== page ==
At the Advanced Laser Center of Oklahoma, we offer comprehensive vision correction with a focus on helping patients see clearly and have healthy eyes. One great option for treatment is PRK (photorefractive keratectomy), a refractive surgery option and LASIK alternative. PRK involves the removal of the outermost layer of the cornea, which is known as the epithelium. With the epithelium removed, the LASIK surgeon is then able to use a surgical laser to reshape and recontour the cornea itself. By doing this, light passes through the eye and focuses on the retina properly, enhancing/improving vision in the process.
A number of patients ask us about the healing process after PRK. We’d like to cover that in brief right now.
How does PRK healing compare to LASIK recovery?
Overall results of PRK are comparable to LASIK, but the healing time does take longer since the cells of the epithelium require time to grow back and heal. Generally this means a few more days of recovery time when compared to LASIK.
What to Expect In the First Day After Surgery
In the first day or so after PRK, patients can expect to experience soreness and discomfort around the eyes. It’s important that patients get a lot of rest so that they can focus on healing and fully recovering at a faster rate.
Common Side Effects Early On
Some common side effects experienced in the early stages of healing after PRK include:
- Itchiness of the eyes
- Light sensitivity
- Poor night vision
- Glare and halos
- Dry eye syndrome
To avoid major discomfort and other issues with serious side effects and potential complications, it’s important that patients wear sunglasses and a hat with a brim while outdoors in the sun. It’s also helpful for patients to carry lubricating eye drops/liquid tears with them at all times to address any attacks of dry eye should they occur.
Activities to Avoid In the Days Ahead
During the first days of PRK recovery, patients are asked not to rub their eyes as this can have negative repercussions on healing and could lead to infection. Special goggles are usually provided for patients to be worn during sleep in order to prevent accidental touching of the eyes.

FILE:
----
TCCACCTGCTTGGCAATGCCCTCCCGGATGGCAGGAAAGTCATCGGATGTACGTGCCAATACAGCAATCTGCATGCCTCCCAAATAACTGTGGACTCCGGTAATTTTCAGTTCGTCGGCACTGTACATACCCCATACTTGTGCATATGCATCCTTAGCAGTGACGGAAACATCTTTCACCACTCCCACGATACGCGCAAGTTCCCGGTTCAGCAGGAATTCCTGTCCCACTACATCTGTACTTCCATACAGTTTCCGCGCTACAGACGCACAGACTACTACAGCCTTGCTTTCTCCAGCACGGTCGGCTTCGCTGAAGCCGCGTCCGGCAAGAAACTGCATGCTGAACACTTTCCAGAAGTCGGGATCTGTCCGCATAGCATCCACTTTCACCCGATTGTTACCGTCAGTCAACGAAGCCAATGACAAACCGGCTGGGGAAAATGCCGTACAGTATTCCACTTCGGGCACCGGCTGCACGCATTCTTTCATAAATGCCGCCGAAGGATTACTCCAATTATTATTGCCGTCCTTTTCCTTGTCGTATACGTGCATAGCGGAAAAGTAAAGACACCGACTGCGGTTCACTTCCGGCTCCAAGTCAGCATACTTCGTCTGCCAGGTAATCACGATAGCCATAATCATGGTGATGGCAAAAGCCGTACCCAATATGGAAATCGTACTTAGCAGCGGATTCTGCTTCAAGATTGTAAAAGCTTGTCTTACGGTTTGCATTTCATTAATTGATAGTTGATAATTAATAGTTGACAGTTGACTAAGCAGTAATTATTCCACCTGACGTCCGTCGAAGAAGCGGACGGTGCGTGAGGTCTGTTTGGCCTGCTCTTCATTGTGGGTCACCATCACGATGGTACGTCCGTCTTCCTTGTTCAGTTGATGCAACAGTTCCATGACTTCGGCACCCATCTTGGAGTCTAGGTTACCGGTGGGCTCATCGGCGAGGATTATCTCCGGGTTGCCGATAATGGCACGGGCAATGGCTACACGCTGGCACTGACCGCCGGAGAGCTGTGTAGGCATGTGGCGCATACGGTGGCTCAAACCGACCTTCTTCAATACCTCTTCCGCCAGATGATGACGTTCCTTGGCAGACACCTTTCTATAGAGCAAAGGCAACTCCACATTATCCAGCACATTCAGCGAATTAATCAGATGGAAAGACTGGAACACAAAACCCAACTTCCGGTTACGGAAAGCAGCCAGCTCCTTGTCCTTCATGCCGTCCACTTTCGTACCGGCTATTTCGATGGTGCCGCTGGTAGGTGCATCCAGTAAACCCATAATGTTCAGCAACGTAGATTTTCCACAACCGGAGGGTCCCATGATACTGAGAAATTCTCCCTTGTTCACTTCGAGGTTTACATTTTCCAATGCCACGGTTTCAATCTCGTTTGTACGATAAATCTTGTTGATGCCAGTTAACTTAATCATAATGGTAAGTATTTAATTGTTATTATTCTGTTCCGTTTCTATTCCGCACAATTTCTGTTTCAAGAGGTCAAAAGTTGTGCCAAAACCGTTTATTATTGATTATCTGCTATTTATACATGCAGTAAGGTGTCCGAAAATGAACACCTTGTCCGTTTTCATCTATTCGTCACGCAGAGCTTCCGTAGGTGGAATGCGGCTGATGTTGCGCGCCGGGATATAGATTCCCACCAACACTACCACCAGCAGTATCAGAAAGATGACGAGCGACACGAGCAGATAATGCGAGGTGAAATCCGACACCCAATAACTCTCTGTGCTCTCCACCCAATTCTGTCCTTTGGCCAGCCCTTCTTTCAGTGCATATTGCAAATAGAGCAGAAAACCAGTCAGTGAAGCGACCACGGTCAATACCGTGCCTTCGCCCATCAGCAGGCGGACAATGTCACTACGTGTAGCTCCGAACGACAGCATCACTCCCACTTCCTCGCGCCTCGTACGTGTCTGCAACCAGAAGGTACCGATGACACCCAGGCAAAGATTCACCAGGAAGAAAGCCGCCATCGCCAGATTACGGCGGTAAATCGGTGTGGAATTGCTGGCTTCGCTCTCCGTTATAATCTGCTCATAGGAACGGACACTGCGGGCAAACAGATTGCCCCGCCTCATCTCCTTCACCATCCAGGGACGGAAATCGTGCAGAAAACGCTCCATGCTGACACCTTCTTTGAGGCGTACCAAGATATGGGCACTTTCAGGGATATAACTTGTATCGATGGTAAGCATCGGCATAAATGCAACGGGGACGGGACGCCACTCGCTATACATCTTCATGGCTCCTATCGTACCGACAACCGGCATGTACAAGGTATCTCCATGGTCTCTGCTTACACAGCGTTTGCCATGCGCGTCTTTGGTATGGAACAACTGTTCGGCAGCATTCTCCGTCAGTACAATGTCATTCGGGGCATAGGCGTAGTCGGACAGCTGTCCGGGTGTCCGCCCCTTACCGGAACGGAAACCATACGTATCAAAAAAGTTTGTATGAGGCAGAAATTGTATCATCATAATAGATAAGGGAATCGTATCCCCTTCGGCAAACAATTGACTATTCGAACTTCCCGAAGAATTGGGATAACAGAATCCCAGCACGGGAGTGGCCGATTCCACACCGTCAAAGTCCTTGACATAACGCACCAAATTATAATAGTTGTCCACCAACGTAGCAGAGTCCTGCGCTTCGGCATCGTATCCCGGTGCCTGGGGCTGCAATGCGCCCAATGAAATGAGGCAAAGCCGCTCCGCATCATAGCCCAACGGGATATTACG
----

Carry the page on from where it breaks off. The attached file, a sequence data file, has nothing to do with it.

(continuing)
Reading, using the computer or smart phone, watching television, and any other activities that can cause eyestrain or eye fatigue should also be avoided for the first day or so. Strenuous physical activities and heavy lifting should also be avoided until told otherwise.
Driving at night should be avoided since night vision and contrast sensitivity is negatively affected after refractive surgery. Be sure to use mass transit or get rides from loved ones or co-workers to avoid potential accidents.
Patients should generally stay away from arid, dusty, or smoky environments, and they should avoid having their eyes in direct sunlight as well.
What to Expect by the End of the First Week
By the end of the first week after PRK, patients should notice reduced soreness and discomfort of the eyes. They will have returned to the vision correction center for a follow-up visit by this time in order to check for general recovery progress and monitor for complications.
What to Expect in the Weeks Ahead
In the weeks ahead, patients will notice their vision improve and issues with light sensitivity and night vision become less pronounced. Additional follow-up visits should be attended as scheduled to ensure full healing and recovery. Patients should continue to have lubricating eye drops with them at all times in order to address any dry eye attacks.
Schedule a Consultation at the Advanced Laser Center of Oklahoma
For more information about PRK and your many other options for laser vision correction, we encourage you to contact our advanced eye care center today. We at the Advanced Laser Center of Oklahoma look forward to your visit and helping you make the best choices when it comes to eye care treatments.